Beyond Social Choice

    At this point Deutsch makes an interesting move against social choice theory itself that gains support from Popper's wider philosophy:
    It [social choice theory] conceives of decision-making as a process of selecting from existing options according to a fixed formula (such as an apportionment rule or electoral system). But in fact that is what happens only at the end of decision-making – the phase that does not require creative thought.
    The creative aspect is what happens before a set of choices are put before the electorate. Arguments, explanations, economic theories, values, public opinion and so on, all contribute to formulating the set of options. It is argued that the quality of the options on offer is more important than the voting rule that provides the preferences. Deutsch argues further that the weakness of the social choice setting and the paradoxes associated with it means that a more fundamental and wider criterion for voting is required. The more fundamental criterion is, according to Deutsch:
    Popper’s criterion that the system facilitate the removal of bad policies and bad governments without violence.
    Whether this is the only or dominant criterion, it is clearly a valuable one. Deutsch adopts Popper's arguments that a plurality voting rule matches this criterion better than any proportional rule. The ERS pamphlet PR Myths seeks to address the Popper objection directly. They frame it differently  as  "PR doesn't let you kick out an unpopular government", which moves it back into the social choice setting but it is close enough to the criterion for the purpose of the present argument. The counter evidence presented by ERS is straight forward observation. Countries that practice PR do not only get changes of government but it is not even a rare occurrence. This is followed up by the further observation that plurality rules have historically failed to remove unpopular governments and removed popular ones. Popper himself originally had the excuse that these observations were not available at the time of the first edition of the "Open Society" but not in 1988 and it is certainly not the case for  Deutsch. It is understandable that in the 1940's that the USA and UK were taken a the outstanding examples of the stable and effective liberal democracies but since then the problems with the two party system underpinned by a plurality voting rule have become evident.

    Seen from the stand point of Popper's criterion both plurality and PR can provide in practice adequate mechanisms for removing policies or governments without resorting to violence but in both cases the importance of other institutions, constitutional checks and balances, and a fertile public sphere of debate and ideas is required. What this discussion is leading towards is the need to manage expectations of what can be achieved merely through adopting one voting rule rather than another. Behind Popper's criterion there is a philosophy closely related to his theory of knowledge. This requires a diversity of theories, conjectures, ideas and, in the political context, policies. This is facilitated by a system that encourages the growth of a diverse number of groupings that can formulate, criticise and propose solutions to the challenges in society. The plurality voting rule tends to lead to two major party blocks. Other sources of ideas and opinion can be safely ignore by these two major groupings. In the past, during the formative years of liberal democracy, the major groupings have been the Conservatives and the Liberals but for the last seventy years it has been the Conservatives and Labour. What also happens is the absorption by the major parties of more extreme positions, as can be seen clearly in the current situation in the UK and to some extent in the USA. In the UK the Conservatives contain a substantial and influential group of English nationalists and currently the Marxist faction leads the Labour party. So, there is some internal diversity but it is a management issue for the main parties not a constructive component of the national debate. Smaller parties are traditionally ignored except when there are small majorities or hung parliaments.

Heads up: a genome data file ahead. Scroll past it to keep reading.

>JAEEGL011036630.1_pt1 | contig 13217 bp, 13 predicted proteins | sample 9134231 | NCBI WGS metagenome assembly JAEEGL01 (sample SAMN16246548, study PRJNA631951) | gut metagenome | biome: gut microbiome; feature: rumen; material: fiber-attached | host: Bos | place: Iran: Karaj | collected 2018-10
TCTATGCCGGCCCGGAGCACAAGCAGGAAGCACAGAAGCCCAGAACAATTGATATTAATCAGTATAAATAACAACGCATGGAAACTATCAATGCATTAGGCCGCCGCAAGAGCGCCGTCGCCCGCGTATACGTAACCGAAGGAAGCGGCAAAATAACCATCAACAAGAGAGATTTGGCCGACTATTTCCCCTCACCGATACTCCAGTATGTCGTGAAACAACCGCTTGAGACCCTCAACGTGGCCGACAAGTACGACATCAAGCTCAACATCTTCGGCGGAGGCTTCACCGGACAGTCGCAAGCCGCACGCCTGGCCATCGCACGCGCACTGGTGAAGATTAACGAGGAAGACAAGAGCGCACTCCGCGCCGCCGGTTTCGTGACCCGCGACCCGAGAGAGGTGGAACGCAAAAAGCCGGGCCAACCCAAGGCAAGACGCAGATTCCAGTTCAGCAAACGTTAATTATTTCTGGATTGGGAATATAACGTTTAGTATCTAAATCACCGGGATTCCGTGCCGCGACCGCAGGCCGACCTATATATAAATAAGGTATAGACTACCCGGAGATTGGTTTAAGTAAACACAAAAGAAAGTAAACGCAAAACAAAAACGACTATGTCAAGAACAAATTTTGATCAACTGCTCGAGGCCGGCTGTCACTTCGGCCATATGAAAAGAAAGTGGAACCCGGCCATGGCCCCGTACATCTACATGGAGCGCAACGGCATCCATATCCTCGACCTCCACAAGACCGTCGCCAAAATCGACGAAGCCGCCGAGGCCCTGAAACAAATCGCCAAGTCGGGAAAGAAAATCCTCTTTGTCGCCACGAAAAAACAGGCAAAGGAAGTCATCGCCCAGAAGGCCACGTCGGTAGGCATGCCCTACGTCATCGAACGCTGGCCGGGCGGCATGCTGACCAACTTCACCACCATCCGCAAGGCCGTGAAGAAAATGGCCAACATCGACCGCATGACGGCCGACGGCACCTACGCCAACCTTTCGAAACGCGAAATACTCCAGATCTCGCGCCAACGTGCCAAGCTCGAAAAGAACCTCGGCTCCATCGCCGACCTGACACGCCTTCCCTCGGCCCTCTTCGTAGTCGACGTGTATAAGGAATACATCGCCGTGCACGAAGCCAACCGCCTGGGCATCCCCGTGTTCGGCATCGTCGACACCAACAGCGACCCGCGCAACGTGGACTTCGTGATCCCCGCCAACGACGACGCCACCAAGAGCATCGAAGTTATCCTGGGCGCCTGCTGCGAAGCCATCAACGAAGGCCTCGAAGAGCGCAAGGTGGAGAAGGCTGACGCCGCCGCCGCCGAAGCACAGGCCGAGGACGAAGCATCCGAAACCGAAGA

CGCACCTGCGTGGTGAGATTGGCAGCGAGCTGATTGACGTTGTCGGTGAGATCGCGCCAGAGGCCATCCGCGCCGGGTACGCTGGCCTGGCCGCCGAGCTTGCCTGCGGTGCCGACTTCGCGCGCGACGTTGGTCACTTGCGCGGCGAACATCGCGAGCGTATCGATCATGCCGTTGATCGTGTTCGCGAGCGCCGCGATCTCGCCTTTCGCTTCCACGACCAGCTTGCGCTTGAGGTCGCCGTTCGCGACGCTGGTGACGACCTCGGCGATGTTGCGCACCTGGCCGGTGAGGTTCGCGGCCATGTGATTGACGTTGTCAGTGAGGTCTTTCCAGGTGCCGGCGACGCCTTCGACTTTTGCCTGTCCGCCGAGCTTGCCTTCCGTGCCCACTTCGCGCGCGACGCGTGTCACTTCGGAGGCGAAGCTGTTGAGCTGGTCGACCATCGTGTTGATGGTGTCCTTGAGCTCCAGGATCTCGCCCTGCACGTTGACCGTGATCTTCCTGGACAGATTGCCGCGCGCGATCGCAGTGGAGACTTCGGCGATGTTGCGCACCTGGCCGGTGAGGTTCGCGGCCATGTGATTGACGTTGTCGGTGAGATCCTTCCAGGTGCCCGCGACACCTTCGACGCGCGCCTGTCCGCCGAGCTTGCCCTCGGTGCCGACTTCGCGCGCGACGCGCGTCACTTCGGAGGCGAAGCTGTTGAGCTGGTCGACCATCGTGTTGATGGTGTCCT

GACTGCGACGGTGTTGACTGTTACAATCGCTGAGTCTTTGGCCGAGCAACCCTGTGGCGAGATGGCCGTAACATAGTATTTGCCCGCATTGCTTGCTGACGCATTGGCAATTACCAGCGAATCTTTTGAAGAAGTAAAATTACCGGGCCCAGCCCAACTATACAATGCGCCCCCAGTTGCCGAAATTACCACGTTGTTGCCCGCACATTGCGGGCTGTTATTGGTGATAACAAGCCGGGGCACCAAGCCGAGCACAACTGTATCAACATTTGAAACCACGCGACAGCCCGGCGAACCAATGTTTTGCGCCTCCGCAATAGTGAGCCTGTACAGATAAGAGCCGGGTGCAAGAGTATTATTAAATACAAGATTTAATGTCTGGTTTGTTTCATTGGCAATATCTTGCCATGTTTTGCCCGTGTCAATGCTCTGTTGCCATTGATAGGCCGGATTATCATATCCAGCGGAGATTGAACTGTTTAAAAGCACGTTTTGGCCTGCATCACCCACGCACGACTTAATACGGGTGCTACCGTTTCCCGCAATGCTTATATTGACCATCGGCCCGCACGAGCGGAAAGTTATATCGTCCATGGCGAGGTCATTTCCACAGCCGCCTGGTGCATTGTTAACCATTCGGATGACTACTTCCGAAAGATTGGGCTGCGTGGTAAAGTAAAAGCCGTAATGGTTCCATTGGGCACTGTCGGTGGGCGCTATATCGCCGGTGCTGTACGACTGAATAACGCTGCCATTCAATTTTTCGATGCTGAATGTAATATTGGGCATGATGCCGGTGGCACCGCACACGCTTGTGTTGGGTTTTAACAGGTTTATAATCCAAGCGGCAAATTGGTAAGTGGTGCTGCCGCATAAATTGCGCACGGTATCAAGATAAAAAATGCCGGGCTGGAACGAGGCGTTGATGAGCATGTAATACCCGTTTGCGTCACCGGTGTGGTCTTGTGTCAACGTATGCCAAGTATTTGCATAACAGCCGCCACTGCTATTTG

For a well functioning constitutional democracy it is this suppression of opinion and diversity that is the damning consequence of the plurality voting rule. PR is much stronger in nurturing small parties and opinion groups. What is needed is further reform of institutions that make sure that this diversity leads to more robust debate and effective policies.

    Plurality voting rules should go, but this leaves Condorcet methods as an alternative to PR and there are numerous versions of PR. It is easy to see that Condorcet methods will tend to correct for any formulation of two polarising groups but whether these methods provide for and nurture diversity of opinion awaits further analysis. In a social choice setting the fairness encapsulated in the Condorcet mechanism is just as valid as the proportionality notion with which it is in conflict. Consideration should be given in a case by case basis as to which is the appropriate voting rule; whether in general elections, internal voting in Parliament and other bodies, and at different levels of government. Not only theory but the evidence from practice shows PR to have an established advantage in the creation of a diverse, multi-party public sphere, which together with the right institutions should provide a robust foundation for a liberal order. 

    Thursday 28 March 2019

    A critical rationalist approach to policy creation